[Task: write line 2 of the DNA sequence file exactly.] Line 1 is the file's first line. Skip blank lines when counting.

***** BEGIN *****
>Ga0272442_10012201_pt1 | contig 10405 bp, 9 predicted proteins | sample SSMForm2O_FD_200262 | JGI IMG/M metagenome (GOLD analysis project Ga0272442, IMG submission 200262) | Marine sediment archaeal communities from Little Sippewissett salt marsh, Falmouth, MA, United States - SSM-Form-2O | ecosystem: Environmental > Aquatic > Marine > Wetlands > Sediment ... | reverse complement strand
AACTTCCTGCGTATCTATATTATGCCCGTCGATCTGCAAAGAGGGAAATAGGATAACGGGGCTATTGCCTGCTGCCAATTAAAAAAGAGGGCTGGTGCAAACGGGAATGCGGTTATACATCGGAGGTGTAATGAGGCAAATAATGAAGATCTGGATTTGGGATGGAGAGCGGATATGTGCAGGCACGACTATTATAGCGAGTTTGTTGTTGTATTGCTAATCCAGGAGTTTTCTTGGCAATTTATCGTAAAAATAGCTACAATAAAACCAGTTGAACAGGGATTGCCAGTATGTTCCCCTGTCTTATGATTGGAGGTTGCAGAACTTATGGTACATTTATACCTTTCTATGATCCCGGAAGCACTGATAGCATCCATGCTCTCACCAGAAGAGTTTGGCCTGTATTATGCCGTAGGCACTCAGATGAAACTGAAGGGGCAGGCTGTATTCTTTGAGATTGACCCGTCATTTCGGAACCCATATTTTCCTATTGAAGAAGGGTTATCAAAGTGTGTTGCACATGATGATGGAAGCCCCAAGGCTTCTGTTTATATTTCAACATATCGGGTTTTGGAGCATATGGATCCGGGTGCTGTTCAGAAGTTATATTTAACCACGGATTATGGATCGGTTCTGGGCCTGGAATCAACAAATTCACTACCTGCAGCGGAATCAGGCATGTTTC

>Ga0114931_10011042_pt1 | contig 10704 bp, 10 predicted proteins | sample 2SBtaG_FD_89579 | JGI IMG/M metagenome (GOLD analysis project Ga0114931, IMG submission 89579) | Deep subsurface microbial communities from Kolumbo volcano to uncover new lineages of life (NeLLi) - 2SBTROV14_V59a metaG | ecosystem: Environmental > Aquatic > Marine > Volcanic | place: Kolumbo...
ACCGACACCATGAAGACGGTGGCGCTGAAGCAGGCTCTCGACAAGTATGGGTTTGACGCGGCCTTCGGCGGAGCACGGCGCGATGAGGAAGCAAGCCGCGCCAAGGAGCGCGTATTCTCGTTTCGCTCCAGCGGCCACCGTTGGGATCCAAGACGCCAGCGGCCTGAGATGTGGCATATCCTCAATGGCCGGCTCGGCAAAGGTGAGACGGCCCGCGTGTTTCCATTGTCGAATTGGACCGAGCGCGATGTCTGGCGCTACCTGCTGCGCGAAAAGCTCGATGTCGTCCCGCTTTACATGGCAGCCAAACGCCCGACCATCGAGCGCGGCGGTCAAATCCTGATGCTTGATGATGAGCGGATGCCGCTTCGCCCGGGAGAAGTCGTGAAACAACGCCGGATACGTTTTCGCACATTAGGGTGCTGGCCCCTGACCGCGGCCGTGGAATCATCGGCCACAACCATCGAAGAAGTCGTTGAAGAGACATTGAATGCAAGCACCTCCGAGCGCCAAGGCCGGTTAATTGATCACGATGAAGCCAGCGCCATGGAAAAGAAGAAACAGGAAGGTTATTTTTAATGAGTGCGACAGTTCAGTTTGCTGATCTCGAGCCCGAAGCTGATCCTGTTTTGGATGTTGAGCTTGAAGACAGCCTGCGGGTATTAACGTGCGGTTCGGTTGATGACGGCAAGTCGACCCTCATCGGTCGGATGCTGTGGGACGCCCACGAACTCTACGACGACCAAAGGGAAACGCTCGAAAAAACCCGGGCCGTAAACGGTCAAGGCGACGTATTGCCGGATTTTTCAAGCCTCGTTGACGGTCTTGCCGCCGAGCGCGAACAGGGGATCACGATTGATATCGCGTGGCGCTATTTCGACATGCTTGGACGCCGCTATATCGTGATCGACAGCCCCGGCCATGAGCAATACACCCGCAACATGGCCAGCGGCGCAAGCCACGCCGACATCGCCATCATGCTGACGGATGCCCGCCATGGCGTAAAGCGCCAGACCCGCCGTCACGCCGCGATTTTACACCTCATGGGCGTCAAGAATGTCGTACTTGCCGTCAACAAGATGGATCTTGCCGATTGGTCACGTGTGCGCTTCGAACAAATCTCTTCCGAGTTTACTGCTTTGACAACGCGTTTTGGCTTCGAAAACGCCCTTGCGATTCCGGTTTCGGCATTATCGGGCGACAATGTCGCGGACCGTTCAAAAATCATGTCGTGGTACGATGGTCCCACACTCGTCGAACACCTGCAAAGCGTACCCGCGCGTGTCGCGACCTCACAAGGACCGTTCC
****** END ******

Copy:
AACTTCCTGCGTATCTATATTATGCCCGTCGATCTGCAAAGAGGGAAATAGGATAACGGGGCTATTGCCTGCTGCCAATTAAAAAAGAGGGCTGGTGCAAACGGGAATGCGGTTATACATCGGAGGTGTAATGAGGCAAATAATGAAGATCTGGATTTGGGATGGAGAGCGGATATGTGCAGGCACGACTATTATAGCGAGTTTGTTGTTGTATTGCTAATCCAGGAGTTTTCTTGGCAATTTATCGTAAAAATAGCTACAATAAAACCAGTTGAACAGGGATTGCCAGTATGTTCCCCTGTCTTATGATTGGAGGTTGCAGAACTTATGGTACATTTATACCTTTCTATGATCCCGGAAGCACTGATAGCATCCATGCTCTCACCAGAAGAGTTTGGCCTGTATTATGCCGTAGGCACTCAGATGAAACTGAAGGGGCAGGCTGTATTCTTTGAGATTGACCCGTCATTTCGGAACCCATATTTTCCTATTGAAGAAGGGTTATCAAAGTGTGTTGCACATGATGATGGAAGCCCCAAGGCTTCTGTTTATATTTCAACATATCGGGTTTTGGAGCATATGGATCCGGGTGCTGTTCAGAAGTTATATTTAACCACGGATTATGGATCGGTTCTGGGCCTGGAATCAACAAATTCACTACCTGCAGCGGAATCAGGCATGTTTC